Introduction and Methods section:
Impulse-Control disorder is a formal DSM IV disorder and is a core symptom that is found across an array of psycho-pathological conditions and consequently contributes to a large number of mental health problems in society.
As cited in the Diagnostic and Statistical Manual of Mental Disorders (4th Edtion), the essential feature of Impulse-Control Disorders is the failure to resist an impulse, drive, or temptation to perform an act that is harmful to the person or to others. The individual feels an increasing sense of tension or arousal before committing the act and then experiences pleasure, gratification, or relief at the time of committing the act. Following the act there may or may not be regret, self-reproach, or guilt.
Generally, impulsivity represents the inability to match behavior to context; a failure of the unconscious process by which a potential action is checked against memory and environment en route to a conscious decision.
Controlled studies and clinical experience suggest that three classes of drugs; mood stabilizers, selective serotonin reuptake inhibitors (SSRIs), and atypical neuroleptics, are likely to be useful.
This study investigated the efficacy of an SSRI (Citalopram) on impulsivity across two dosage levels and against two cohorts of patients diagnosed with Impulse-Control Disorder.
To assess the potential drug efficacy of Citalopram, the following hypotheses were addressed:
First, both patient groups (Veterans and non-Veterans) should demonstrate no difference in measures of impulse control because both have been diagnosed solely for Impulse-Control disorder consequently no other discerning differences between Veterans and non-Veterans have been identified. Second, across dosage levels, subjects should become more proficient on the Iowa Card Task. Specifically, they should become guided less by "emotional" temptation for immediate gain and more by "cognitive" realizations of gradual and long-term gain. This should be reflected by a dosage dependent reduction of impulsivity. Finally, if there are differences between Veterans and non-Veteran patients with Impulse-Control disorder that have been unknown to this points, a difference in impulsivity between the two groups across dosage levels will be revealed.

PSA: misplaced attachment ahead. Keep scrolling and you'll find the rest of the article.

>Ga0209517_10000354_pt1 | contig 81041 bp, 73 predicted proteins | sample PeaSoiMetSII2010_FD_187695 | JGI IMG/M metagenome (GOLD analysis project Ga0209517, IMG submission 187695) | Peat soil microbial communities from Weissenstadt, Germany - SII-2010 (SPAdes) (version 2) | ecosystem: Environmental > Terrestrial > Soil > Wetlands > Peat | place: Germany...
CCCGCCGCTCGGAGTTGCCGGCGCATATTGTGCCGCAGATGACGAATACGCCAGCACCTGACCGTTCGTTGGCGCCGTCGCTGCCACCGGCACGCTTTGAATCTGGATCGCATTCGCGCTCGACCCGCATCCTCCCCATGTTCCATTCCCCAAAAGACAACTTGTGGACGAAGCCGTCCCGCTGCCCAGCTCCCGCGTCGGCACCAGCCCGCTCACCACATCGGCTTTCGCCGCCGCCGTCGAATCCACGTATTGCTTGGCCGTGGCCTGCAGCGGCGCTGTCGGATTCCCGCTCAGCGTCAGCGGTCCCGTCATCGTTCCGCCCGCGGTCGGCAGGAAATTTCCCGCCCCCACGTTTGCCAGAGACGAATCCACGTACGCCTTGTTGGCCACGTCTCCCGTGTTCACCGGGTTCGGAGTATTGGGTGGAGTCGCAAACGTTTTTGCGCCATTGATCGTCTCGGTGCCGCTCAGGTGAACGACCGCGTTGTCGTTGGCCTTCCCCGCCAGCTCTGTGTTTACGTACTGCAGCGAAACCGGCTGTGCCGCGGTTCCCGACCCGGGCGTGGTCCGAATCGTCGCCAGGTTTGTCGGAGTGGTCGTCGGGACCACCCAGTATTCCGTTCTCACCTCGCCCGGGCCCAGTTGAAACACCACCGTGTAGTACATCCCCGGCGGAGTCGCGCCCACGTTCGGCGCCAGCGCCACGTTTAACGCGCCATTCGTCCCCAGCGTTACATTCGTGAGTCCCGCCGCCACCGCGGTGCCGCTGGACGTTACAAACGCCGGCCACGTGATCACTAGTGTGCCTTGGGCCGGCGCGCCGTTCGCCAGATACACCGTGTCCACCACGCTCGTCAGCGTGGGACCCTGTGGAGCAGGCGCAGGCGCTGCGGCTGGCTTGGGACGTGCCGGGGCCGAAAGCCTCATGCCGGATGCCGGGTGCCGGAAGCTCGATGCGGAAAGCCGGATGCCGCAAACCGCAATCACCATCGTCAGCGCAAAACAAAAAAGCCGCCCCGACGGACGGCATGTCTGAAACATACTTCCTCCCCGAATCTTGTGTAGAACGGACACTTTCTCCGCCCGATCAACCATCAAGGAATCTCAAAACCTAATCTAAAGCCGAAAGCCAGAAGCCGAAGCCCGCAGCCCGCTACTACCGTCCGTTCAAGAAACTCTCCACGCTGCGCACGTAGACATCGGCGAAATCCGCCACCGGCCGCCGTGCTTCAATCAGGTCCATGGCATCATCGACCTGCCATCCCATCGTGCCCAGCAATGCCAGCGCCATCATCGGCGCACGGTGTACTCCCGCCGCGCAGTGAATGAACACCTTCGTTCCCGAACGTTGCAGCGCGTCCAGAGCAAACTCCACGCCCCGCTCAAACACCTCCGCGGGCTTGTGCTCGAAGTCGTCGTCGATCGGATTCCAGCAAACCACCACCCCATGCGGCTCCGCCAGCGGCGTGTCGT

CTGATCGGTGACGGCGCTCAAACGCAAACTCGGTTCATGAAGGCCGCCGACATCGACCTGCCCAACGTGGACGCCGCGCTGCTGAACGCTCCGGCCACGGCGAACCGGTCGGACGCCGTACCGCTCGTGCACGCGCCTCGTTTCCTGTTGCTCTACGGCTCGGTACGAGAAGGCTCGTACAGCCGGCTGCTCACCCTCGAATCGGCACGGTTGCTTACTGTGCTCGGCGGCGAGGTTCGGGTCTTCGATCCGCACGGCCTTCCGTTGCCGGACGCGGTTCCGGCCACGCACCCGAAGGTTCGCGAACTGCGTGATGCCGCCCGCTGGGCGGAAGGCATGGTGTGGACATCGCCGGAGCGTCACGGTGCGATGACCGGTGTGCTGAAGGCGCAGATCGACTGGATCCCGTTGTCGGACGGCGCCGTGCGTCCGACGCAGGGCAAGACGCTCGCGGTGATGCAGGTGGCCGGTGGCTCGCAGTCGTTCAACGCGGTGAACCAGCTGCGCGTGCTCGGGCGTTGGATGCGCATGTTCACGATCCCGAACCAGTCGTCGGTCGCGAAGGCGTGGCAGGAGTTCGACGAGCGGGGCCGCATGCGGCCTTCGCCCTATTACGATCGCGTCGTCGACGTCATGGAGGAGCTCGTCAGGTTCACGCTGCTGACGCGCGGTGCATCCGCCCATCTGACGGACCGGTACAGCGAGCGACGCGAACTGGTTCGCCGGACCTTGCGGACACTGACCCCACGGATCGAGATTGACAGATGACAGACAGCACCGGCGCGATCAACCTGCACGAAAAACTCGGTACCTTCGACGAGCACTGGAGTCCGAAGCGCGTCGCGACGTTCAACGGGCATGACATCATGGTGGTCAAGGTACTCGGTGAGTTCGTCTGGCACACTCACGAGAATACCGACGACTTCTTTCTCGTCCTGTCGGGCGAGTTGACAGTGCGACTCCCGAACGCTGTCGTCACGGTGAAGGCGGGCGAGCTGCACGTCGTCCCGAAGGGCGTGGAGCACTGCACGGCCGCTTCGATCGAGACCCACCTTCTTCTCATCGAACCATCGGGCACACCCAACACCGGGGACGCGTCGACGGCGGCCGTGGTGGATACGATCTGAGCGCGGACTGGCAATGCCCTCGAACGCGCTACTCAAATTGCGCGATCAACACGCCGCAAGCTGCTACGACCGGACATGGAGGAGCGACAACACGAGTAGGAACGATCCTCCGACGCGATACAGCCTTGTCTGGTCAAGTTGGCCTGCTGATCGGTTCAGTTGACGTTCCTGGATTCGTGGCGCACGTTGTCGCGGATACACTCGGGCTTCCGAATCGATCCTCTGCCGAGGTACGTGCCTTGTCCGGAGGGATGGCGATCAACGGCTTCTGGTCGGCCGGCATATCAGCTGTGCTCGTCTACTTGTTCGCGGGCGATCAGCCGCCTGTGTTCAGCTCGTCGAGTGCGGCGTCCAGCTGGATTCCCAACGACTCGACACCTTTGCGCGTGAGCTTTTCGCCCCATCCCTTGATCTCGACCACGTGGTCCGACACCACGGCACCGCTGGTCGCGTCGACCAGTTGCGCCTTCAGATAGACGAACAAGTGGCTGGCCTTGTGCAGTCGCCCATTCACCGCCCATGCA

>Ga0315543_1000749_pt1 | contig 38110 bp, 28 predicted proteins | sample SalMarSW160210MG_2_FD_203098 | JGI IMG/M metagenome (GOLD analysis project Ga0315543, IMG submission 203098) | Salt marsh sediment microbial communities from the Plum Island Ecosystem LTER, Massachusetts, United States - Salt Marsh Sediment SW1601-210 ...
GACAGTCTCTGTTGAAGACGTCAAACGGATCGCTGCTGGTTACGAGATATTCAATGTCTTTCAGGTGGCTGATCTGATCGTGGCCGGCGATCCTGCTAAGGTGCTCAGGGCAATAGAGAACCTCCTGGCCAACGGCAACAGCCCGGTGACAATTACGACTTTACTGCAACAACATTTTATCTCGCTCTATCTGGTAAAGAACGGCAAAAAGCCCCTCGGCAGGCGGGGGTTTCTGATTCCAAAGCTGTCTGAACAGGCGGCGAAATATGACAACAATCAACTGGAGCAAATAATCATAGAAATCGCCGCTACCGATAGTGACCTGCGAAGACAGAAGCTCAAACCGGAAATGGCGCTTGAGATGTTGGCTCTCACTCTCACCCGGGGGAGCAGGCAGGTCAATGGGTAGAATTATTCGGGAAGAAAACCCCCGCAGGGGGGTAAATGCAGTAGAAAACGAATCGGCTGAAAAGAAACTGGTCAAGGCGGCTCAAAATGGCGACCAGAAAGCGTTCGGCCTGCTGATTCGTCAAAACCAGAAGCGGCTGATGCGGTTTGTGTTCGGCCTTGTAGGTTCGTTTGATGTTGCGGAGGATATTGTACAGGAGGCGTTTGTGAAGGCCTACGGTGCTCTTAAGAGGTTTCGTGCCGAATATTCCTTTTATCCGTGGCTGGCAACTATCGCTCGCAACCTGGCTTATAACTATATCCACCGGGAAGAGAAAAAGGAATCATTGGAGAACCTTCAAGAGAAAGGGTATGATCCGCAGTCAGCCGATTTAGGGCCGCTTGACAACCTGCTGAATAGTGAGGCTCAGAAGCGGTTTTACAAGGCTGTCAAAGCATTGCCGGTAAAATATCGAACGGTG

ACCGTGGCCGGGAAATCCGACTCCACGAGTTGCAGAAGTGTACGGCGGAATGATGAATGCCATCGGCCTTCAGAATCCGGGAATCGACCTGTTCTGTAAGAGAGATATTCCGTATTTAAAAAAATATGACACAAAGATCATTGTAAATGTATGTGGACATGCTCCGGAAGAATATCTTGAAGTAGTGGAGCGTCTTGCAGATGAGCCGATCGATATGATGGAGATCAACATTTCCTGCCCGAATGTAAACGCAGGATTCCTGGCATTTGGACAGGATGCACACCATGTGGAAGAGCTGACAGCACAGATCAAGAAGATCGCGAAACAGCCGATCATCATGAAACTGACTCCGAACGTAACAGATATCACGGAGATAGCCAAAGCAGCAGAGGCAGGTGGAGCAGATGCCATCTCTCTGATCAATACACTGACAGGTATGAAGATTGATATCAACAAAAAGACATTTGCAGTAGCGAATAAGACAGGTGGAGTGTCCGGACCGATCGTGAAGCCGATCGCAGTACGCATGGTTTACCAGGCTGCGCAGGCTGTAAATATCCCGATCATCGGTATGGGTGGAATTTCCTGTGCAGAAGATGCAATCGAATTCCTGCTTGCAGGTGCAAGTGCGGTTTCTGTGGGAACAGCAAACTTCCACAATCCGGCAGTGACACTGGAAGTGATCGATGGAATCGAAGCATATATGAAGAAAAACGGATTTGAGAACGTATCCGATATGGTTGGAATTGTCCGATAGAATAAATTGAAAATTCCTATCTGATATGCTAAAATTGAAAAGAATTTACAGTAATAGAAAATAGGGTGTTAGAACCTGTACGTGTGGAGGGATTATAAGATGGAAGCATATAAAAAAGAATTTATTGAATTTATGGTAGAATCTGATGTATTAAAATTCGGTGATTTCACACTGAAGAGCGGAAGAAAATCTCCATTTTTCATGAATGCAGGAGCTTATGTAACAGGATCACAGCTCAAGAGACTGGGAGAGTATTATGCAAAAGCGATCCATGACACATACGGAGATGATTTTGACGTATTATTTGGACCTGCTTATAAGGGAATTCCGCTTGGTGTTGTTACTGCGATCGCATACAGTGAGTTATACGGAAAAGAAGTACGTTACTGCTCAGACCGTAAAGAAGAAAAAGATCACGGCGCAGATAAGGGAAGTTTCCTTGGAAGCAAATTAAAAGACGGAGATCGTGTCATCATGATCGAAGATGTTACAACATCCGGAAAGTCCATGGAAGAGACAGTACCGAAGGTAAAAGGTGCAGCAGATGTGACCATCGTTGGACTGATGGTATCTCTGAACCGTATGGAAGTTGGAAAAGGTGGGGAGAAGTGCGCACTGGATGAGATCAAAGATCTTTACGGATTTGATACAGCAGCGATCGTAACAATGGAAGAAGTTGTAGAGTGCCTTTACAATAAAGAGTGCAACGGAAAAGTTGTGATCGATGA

Patient from both the Veteran's Hospital (Veterans) and Loma Linda Behavioral Medical Center (non-Veterans) were administered two dosage levels of Citalopram (a site specific SSRI) and compared against a control group (Placebo) for impulse control as measured by the Iowa Card Task. The Iowa Card Task (ICT) has been widely used with clinical and normal populations to assess decision-making processes.
Previous studies have demonstrated that individuals diagnosed with Impulse Control disorder make maladaptive decisions not only in the ICT but also in their personal lives. These individuals continue to make poor decisions despite long-term negative personal consequences.
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1. There is no significant difference in the measures of impulse control among Veterans and non-Veterans
Student's t test is used to test this hypothesis.
One important assumption of student t test is the homogeneity of variance. This assumption is tested using the Levene's Test for Equality of Variances. ...
The solution provides step by step method for statistical analysis in SPSS. Formula for the calculation and Interpretations of the results are also included.